This is your practice, and it’s hot in here, girl. Take your shirt off and let your skin breathe. Give your body what it needs.
As you start flowing through poses, your mind will naturally quiet down. You can’t help but be fully present when you’re following the instructor’s sequence and listening to whether you’re supposed to inhale or exhale during each movement.
Hear your body
Enjoy this sense of hearing your body, feeling the expansion of Warrior II and the relief of Triangle pose, being in tune with your core and your limbs and seeing what they’re capable of—did you know you could hold Crow pose?
Smile when the instructor pairs a mantra with a move, or reminds you to reflect on your intention whenever your hands come to Prayer at your chest.
When you bend your arms out into Cactus, exposing your heart as your head falls backward, the instructor tells you to give yourself a compliment. This may be hard for you at first, Yogi. You just saw your butt in the mirror during Half Moon and your Lulus are highlighting every curve and revealing every lump. Really, a compliment, now?
But Yogi, there’s so much more to you than your looks. Pay yourself a compliment—for being kind, compassionate, independent, whatever. Start somewhere. Trust me, after some time, you won’t look at the mirrors with those judging eyes, only for guiding your alignment in the poses. You’ll even flow with your eyes closed, as you start trusting your body to go where it needs to go.
Be prepared, Yogi, because just when your mind is preoccupied with vinyasas, the instructor will start slowing things down. She might begin with Pigeon, where you’ll stretch your back leg long and bring the front leg parallel(-ish) to the front of your mat. You’ll be guided to fold over your front leg and sit in the discomfort for a few minutes. Yes, minutes.
While your folded hip tingles, the thoughts and the guilt might come flooding back—your husband coming home to an empty house, the dog couped up and waiting for her daily park adventure, your butt looking big in these studio mirrors. Yoga isn’t an escape from your pain, but an invitation to sit with it. Breathe into it, hear it and accept it.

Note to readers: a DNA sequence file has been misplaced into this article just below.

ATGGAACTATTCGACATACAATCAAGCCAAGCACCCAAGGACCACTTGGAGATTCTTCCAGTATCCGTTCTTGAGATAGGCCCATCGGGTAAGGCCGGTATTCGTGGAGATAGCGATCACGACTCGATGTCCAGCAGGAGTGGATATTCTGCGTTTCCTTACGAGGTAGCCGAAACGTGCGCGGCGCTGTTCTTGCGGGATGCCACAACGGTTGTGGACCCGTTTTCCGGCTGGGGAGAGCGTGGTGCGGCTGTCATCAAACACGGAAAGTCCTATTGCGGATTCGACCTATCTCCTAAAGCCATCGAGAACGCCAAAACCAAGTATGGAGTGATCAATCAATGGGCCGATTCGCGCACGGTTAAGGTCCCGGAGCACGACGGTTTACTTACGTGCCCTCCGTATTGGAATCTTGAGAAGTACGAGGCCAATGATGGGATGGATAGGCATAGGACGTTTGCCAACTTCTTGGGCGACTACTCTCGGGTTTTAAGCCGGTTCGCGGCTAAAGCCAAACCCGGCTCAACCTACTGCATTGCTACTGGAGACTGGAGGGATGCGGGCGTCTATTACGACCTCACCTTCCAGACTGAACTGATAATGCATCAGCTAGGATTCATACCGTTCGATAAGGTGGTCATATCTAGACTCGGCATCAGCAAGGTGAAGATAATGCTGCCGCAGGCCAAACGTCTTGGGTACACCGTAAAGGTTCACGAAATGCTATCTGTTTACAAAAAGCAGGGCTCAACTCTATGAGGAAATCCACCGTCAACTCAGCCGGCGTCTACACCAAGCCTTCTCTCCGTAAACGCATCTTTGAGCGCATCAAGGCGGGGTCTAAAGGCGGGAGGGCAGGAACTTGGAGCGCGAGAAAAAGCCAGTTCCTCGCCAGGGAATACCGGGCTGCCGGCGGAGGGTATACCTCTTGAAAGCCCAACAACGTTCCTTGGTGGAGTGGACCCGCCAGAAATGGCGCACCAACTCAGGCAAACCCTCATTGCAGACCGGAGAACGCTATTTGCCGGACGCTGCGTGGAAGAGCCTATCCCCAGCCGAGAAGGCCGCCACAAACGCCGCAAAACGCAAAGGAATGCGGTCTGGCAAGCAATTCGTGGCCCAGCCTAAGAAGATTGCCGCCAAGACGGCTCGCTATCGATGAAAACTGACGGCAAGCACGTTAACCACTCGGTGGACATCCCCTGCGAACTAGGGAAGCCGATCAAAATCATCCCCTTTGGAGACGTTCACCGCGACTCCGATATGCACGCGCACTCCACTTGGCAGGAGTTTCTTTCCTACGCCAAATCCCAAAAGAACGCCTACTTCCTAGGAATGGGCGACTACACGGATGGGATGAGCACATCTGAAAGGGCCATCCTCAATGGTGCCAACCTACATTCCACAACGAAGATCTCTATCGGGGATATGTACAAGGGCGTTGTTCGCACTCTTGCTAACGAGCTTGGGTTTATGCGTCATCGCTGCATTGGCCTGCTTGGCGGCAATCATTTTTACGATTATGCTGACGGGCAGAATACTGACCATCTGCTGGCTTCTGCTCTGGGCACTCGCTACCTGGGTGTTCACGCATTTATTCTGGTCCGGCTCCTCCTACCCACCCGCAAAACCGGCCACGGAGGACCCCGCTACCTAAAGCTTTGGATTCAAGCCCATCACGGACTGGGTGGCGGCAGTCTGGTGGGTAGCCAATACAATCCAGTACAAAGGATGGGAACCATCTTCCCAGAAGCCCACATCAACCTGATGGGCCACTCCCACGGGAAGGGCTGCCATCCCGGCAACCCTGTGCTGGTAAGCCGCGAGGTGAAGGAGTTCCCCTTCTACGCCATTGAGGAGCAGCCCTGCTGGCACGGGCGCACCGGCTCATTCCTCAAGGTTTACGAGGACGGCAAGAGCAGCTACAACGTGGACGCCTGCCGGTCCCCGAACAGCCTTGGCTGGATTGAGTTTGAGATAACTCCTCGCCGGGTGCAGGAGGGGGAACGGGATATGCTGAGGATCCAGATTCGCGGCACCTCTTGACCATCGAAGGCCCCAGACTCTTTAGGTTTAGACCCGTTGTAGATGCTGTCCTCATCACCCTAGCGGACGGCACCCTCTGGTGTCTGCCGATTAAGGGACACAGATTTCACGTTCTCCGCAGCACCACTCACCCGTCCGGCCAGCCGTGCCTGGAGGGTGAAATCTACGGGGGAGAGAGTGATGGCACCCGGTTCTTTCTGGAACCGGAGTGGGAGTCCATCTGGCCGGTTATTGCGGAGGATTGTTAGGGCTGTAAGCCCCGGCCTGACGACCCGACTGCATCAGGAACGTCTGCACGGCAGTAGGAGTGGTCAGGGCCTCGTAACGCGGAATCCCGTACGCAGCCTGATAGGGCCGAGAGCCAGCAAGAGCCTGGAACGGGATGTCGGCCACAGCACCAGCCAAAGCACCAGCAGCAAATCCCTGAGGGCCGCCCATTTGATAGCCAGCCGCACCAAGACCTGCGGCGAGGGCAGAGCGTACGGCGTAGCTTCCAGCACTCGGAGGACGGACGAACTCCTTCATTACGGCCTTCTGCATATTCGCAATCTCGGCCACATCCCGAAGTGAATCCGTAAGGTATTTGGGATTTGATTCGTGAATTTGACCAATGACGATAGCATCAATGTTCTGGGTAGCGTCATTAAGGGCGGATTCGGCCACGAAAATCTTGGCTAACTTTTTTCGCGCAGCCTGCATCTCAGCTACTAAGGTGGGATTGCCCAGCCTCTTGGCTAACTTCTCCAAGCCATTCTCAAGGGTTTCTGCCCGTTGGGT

And then you’ll roll over into Shavasana, resting pose, and release it. One breath at a time. When these feelings come up, you can always give your body what it needs.
Be happy to be you
The calming touch from your instructor’s hands pushing on your shoulders sinks you deeper into this state of rest. After a few minutes, she guides you to roll over to your right side and pause in a fetal position.
Tell your body how glad you are to be in it. Tell your heart how grateful you are that it’s yours. Finally, tell yourself how happy you are to be you, that you don’t have to be anybody else. That you get to see the world through your eyes, with your insight, and experience life through your body.
I know you resonated with that one, Yogi. Because even though you question your decisions, make digs at your physical features and doubt your capabilities, I know that you genuinely like being you.
You like the things you do and the way you see the world. You like that you care about being there for dinner with your husband and seeing the dog’s joy in chasing birds at the park. As much as you love your best friends and idolize your mentors, you can’t imagine being them and not you.
And this one line of devotion, how happy you are to be you, you can accept. This is worth working with and breathing into all the other challenges of your practice.
So get after it. Go all-in. Breathe deeply and loudly. Take an extra Child’s Pose if that’s what your body needs. Wag your damn tail in Downward Dog. Puff out your Pigeon chest and fold into the discomfort.
And take your shirt off, ’cause Yogi, with your breath getting bigger and louder, it’s only getting hotter in here.
Medical disclaimer: This page is for educational and informational purposes only and may not be construed as medical advice. The information is not intended to replace medical advice offered by physicians. Please refer to the full text of our medical disclaimer.